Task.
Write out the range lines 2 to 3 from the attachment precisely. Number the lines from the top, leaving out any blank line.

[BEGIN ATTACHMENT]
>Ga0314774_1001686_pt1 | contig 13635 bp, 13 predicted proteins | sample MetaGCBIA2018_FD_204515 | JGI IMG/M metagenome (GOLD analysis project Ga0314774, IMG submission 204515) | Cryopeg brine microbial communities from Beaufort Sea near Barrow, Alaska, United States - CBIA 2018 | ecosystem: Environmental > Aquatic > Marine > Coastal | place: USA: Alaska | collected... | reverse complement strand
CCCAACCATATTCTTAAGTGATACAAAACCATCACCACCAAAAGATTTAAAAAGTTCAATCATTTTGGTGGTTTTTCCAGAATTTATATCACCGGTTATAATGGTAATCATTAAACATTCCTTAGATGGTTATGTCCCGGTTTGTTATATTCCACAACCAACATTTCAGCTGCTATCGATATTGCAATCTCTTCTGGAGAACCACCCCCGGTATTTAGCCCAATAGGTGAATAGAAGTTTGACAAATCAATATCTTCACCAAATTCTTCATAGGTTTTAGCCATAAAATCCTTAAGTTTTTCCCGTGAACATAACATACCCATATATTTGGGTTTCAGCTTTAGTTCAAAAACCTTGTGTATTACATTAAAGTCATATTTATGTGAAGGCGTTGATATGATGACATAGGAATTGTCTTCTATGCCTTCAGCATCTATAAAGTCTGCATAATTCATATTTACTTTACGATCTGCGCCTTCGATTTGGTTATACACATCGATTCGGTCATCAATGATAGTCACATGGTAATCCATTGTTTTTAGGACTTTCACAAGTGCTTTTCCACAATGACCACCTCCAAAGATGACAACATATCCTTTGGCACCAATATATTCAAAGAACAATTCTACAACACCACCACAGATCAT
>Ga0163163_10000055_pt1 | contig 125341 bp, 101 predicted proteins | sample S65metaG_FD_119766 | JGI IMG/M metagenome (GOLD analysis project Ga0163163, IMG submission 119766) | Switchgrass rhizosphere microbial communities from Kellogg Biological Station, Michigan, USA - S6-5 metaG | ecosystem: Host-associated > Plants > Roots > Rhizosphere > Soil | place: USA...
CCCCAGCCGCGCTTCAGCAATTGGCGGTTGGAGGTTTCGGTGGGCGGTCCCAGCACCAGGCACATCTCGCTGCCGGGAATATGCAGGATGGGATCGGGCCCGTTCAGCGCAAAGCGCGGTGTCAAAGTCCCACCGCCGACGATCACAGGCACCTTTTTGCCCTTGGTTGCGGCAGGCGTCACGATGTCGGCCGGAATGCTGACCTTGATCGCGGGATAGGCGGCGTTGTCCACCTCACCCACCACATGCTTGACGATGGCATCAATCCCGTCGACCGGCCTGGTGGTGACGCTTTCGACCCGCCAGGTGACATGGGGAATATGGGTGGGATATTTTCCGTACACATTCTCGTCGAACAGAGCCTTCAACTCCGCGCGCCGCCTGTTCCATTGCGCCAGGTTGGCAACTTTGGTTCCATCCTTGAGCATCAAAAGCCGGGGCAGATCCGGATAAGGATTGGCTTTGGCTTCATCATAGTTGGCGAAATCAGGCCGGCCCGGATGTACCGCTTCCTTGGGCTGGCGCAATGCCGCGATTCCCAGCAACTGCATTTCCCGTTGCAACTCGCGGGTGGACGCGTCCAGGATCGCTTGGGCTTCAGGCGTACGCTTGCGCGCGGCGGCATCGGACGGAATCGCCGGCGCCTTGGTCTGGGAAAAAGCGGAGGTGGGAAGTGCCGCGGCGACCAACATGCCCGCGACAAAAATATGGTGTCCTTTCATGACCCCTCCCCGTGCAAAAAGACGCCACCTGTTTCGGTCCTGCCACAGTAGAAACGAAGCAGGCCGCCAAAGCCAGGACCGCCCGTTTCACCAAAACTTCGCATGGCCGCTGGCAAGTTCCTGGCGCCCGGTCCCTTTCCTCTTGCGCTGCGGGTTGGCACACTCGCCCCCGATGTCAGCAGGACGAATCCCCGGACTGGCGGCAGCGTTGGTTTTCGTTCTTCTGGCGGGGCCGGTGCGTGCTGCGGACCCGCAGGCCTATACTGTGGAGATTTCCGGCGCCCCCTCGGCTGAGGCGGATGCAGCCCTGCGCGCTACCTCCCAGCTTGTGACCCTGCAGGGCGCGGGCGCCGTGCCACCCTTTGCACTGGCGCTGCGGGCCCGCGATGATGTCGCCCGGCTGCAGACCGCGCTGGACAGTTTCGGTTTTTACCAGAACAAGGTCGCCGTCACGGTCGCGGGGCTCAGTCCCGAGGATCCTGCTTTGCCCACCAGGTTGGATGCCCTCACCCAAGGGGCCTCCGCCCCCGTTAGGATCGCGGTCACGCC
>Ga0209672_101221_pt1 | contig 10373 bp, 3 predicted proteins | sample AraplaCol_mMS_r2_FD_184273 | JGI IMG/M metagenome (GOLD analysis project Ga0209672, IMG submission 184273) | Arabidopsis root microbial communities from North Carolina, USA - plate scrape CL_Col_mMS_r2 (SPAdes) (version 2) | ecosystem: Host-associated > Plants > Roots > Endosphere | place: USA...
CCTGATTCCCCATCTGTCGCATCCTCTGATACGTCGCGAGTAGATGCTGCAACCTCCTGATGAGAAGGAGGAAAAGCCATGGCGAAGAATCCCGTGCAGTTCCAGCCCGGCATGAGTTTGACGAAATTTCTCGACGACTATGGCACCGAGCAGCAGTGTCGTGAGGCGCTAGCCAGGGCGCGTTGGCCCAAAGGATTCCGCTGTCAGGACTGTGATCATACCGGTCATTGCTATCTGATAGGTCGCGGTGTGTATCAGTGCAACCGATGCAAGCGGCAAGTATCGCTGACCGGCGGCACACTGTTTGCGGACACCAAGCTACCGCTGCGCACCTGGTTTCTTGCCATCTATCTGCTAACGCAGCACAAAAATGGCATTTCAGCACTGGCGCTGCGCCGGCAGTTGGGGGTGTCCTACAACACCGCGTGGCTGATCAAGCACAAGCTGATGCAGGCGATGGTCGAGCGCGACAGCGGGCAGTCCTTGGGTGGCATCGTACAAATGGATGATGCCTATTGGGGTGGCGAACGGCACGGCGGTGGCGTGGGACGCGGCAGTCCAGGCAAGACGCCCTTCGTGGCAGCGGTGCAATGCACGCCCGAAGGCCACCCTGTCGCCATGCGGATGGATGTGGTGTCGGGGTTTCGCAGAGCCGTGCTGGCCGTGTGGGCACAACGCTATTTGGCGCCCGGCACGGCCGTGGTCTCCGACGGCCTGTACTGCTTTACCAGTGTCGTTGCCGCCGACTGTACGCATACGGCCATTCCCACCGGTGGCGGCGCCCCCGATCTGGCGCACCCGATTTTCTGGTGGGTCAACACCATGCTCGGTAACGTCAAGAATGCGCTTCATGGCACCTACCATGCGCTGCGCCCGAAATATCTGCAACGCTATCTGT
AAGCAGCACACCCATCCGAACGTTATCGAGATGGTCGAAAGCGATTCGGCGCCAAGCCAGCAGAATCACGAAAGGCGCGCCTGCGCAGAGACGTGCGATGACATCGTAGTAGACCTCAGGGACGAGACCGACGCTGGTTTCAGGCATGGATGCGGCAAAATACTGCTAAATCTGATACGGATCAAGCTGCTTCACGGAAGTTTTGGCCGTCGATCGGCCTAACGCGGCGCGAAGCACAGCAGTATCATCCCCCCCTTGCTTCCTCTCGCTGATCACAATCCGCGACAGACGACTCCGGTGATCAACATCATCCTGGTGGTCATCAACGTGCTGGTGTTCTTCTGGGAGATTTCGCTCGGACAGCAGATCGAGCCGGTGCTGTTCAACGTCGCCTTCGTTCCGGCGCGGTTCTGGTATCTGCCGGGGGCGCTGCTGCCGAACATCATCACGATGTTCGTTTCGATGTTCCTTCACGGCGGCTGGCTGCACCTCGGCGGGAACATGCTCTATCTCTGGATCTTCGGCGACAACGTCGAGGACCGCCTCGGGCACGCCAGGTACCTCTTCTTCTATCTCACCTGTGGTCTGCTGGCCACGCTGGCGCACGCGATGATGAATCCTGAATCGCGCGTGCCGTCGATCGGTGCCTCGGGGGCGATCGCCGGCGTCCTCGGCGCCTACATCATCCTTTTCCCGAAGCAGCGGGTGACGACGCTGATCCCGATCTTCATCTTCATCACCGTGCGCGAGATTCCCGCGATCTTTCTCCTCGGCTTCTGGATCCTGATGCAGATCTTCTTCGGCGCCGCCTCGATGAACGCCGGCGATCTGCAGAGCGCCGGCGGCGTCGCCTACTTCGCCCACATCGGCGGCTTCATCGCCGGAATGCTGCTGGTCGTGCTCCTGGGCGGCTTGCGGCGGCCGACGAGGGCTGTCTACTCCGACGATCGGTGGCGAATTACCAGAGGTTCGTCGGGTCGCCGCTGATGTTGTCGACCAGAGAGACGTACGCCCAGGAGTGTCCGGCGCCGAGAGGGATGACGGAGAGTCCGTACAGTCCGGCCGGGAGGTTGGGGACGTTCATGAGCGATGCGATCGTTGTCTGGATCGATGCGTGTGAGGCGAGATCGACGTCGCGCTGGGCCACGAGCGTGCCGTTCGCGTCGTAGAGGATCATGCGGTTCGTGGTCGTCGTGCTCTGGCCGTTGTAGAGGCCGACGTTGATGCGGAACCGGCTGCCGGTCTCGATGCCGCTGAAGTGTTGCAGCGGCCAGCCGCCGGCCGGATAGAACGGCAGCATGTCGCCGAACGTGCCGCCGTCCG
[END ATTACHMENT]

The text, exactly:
CCCAACCATATTCTTAAGTGATACAAAACCATCACCACCAAAAGATTTAAAAAGTTCAATCATTTTGGTGGTTTTTCCAGAATTTATATCACCGGTTATAATGGTAATCATTAAACATTCCTTAGATGGTTATGTCCCGGTTTGTTATATTCCACAACCAACATTTCAGCTGCTATCGATATTGCAATCTCTTCTGGAGAACCACCCCCGGTATTTAGCCCAATAGGTGAATAGAAGTTTGACAAATCAATATCTTCACCAAATTCTTCATAGGTTTTAGCCATAAAATCCTTAAGTTTTTCCCGTGAACATAACATACCCATATATTTGGGTTTCAGCTTTAGTTCAAAAACCTTGTGTATTACATTAAAGTCATATTTATGTGAAGGCGTTGATATGATGACATAGGAATTGTCTTCTATGCCTTCAGCATCTATAAAGTCTGCATAATTCATATTTACTTTACGATCTGCGCCTTCGATTTGGTTATACACATCGATTCGGTCATCAATGATAGTCACATGGTAATCCATTGTTTTTAGGACTTTCACAAGTGCTTTTCCACAATGACCACCTCCAAAGATGACAACATATCCTTTGGCACCAATATATTCAAAGAACAATTCTACAACACCACCACAGATCAT
>Ga0163163_10000055_pt1 | contig 125341 bp, 101 predicted proteins | sample S65metaG_FD_119766 | JGI IMG/M metagenome (GOLD analysis project Ga0163163, IMG submission 119766) | Switchgrass rhizosphere microbial communities from Kellogg Biological Station, Michigan, USA - S6-5 metaG | ecosystem: Host-associated > Plants > Roots > Rhizosphere > Soil | place: USA...